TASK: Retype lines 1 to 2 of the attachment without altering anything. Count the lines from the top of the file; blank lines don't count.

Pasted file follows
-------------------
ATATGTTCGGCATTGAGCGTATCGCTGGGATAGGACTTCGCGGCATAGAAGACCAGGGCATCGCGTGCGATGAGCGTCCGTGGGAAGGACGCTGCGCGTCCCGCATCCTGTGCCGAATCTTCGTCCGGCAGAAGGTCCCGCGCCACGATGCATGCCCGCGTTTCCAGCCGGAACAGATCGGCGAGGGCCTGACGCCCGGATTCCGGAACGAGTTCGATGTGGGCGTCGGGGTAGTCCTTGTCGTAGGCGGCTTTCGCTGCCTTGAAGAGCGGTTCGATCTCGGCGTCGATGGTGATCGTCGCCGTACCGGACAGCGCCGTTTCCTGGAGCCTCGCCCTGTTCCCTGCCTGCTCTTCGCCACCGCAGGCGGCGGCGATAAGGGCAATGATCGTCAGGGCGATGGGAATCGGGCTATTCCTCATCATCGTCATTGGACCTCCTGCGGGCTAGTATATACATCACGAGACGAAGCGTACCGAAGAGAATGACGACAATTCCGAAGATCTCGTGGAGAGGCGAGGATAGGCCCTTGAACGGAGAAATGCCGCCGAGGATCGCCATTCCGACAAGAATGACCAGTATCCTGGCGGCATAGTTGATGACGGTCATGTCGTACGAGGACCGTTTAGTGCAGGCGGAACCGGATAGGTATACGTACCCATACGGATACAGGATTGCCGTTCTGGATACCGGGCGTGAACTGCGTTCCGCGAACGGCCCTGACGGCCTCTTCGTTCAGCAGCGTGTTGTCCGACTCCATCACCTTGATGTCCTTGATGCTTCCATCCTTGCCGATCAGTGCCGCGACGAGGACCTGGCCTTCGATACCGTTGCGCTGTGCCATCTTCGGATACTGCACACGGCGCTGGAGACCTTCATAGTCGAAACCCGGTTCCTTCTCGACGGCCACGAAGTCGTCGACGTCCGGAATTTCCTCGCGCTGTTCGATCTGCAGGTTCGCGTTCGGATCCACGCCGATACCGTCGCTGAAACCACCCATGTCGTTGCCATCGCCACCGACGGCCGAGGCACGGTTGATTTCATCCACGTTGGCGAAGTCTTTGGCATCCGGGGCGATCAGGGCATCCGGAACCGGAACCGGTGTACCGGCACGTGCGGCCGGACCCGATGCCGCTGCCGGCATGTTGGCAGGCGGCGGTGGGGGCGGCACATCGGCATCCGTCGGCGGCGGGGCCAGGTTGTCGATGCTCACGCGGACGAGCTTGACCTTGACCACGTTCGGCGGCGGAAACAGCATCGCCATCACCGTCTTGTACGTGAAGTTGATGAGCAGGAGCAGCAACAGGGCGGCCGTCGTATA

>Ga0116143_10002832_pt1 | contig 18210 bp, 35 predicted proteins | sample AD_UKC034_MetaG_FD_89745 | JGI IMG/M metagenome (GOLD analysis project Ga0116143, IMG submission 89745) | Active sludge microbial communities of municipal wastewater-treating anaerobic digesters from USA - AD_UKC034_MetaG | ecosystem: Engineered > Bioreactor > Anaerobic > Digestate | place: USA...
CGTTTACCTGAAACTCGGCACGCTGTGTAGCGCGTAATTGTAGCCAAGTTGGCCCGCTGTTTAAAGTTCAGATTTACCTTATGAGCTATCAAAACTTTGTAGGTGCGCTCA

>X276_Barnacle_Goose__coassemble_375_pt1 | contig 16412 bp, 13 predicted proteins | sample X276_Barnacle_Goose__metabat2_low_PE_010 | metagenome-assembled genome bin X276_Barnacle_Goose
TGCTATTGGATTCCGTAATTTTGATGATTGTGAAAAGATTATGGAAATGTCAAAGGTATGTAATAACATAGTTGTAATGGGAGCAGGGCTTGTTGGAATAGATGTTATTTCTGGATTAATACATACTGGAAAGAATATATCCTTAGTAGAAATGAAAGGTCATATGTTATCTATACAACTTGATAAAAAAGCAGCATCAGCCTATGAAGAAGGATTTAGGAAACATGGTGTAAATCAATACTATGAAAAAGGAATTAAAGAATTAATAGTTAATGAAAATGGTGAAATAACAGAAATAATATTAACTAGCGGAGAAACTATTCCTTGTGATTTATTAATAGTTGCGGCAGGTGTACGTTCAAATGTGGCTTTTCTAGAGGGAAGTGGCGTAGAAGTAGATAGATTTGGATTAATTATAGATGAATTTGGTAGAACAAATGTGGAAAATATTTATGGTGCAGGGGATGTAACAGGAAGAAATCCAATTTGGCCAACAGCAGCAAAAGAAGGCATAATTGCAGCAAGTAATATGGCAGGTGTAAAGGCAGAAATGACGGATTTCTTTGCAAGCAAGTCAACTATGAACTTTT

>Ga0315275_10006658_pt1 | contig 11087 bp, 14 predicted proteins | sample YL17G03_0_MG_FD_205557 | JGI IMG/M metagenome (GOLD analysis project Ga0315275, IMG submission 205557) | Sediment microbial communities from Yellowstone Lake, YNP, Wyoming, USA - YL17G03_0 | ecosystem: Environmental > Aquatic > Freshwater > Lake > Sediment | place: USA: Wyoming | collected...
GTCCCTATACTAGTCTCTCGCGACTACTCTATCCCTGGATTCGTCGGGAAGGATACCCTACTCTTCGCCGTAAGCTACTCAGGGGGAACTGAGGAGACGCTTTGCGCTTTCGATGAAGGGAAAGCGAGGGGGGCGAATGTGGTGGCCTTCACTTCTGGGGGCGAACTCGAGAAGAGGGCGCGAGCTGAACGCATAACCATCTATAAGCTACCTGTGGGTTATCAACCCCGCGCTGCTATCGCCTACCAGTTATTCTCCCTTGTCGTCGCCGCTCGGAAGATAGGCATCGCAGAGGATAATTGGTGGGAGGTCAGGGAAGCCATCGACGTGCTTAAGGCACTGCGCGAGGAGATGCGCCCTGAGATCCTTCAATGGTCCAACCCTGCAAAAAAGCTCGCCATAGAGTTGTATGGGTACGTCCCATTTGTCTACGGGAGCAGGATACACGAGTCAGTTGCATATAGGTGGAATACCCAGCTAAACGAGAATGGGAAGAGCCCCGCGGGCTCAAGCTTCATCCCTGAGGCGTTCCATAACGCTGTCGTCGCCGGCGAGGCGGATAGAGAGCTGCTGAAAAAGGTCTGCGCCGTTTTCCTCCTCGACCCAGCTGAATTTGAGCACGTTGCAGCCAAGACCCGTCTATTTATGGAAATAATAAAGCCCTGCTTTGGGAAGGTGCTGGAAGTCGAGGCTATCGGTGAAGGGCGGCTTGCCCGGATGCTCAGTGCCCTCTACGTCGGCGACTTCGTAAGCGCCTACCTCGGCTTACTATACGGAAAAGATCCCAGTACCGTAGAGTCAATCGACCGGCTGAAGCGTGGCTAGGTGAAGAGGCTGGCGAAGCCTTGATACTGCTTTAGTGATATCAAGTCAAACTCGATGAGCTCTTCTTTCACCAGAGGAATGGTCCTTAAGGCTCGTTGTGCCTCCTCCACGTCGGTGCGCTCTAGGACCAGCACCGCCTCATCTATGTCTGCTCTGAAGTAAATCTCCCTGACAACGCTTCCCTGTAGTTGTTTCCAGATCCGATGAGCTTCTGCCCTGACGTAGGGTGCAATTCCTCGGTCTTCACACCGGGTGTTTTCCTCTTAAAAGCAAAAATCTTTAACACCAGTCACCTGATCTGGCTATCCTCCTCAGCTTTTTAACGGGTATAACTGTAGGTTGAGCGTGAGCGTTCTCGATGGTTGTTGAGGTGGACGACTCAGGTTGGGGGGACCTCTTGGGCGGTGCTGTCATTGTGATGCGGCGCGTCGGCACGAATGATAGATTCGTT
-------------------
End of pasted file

ATATGTTCGGCATTGAGCGTATCGCTGGGATAGGACTTCGCGGCATAGAAGACCAGGGCATCGCGTGCGATGAGCGTCCGTGGGAAGGACGCTGCGCGTCCCGCATCCTGTGCCGAATCTTCGTCCGGCAGAAGGTCCCGCGCCACGATGCATGCCCGCGTTTCCAGCCGGAACAGATCGGCGAGGGCCTGACGCCCGGATTCCGGAACGAGTTCGATGTGGGCGTCGGGGTAGTCCTTGTCGTAGGCGGCTTTCGCTGCCTTGAAGAGCGGTTCGATCTCGGCGTCGATGGTGATCGTCGCCGTACCGGACAGCGCCGTTTCCTGGAGCCTCGCCCTGTTCCCTGCCTGCTCTTCGCCACCGCAGGCGGCGGCGATAAGGGCAATGATCGTCAGGGCGATGGGAATCGGGCTATTCCTCATCATCGTCATTGGACCTCCTGCGGGCTAGTATATACATCACGAGACGAAGCGTACCGAAGAGAATGACGACAATTCCGAAGATCTCGTGGAGAGGCGAGGATAGGCCCTTGAACGGAGAAATGCCGCCGAGGATCGCCATTCCGACAAGAATGACCAGTATCCTGGCGGCATAGTTGATGACGGTCATGTCGTACGAGGACCGTTTAGTGCAGGCGGAACCGGATAGGTATACGTACCCATACGGATACAGGATTGCCGTTCTGGATACCGGGCGTGAACTGCGTTCCGCGAACGGCCCTGACGGCCTCTTCGTTCAGCAGCGTGTTGTCCGACTCCATCACCTTGATGTCCTTGATGCTTCCATCCTTGCCGATCAGTGCCGCGACGAGGACCTGGCCTTCGATACCGTTGCGCTGTGCCATCTTCGGATACTGCACACGGCGCTGGAGACCTTCATAGTCGAAACCCGGTTCCTTCTCGACGGCCACGAAGTCGTCGACGTCCGGAATTTCCTCGCGCTGTTCGATCTGCAGGTTCGCGTTCGGATCCACGCCGATACCGTCGCTGAAACCACCCATGTCGTTGCCATCGCCACCGACGGCCGAGGCACGGTTGATTTCATCCACGTTGGCGAAGTCTTTGGCATCCGGGGCGATCAGGGCATCCGGAACCGGAACCGGTGTACCGGCACGTGCGGCCGGACCCGATGCCGCTGCCGGCATGTTGGCAGGCGGCGGTGGGGGCGGCACATCGGCATCCGTCGGCGGCGGGGCCAGGTTGTCGATGCTCACGCGGACGAGCTTGACCTTGACCACGTTCGGCGGCGGAAACAGCATCGCCATCACCGTCTTGTACGTGAAGTTGATGAGCAGGAGCAGCAACAGGGCGGCCGTCGTATA

>Ga0116143_10002832_pt1 | contig 18210 bp, 35 predicted proteins | sample AD_UKC034_MetaG_FD_89745 | JGI IMG/M metagenome (GOLD analysis project Ga0116143, IMG submission 89745) | Active sludge microbial communities of municipal wastewater-treating anaerobic digesters from USA - AD_UKC034_MetaG | ecosystem: Engineered > Bioreactor > Anaerobic > Digestate | place: USA...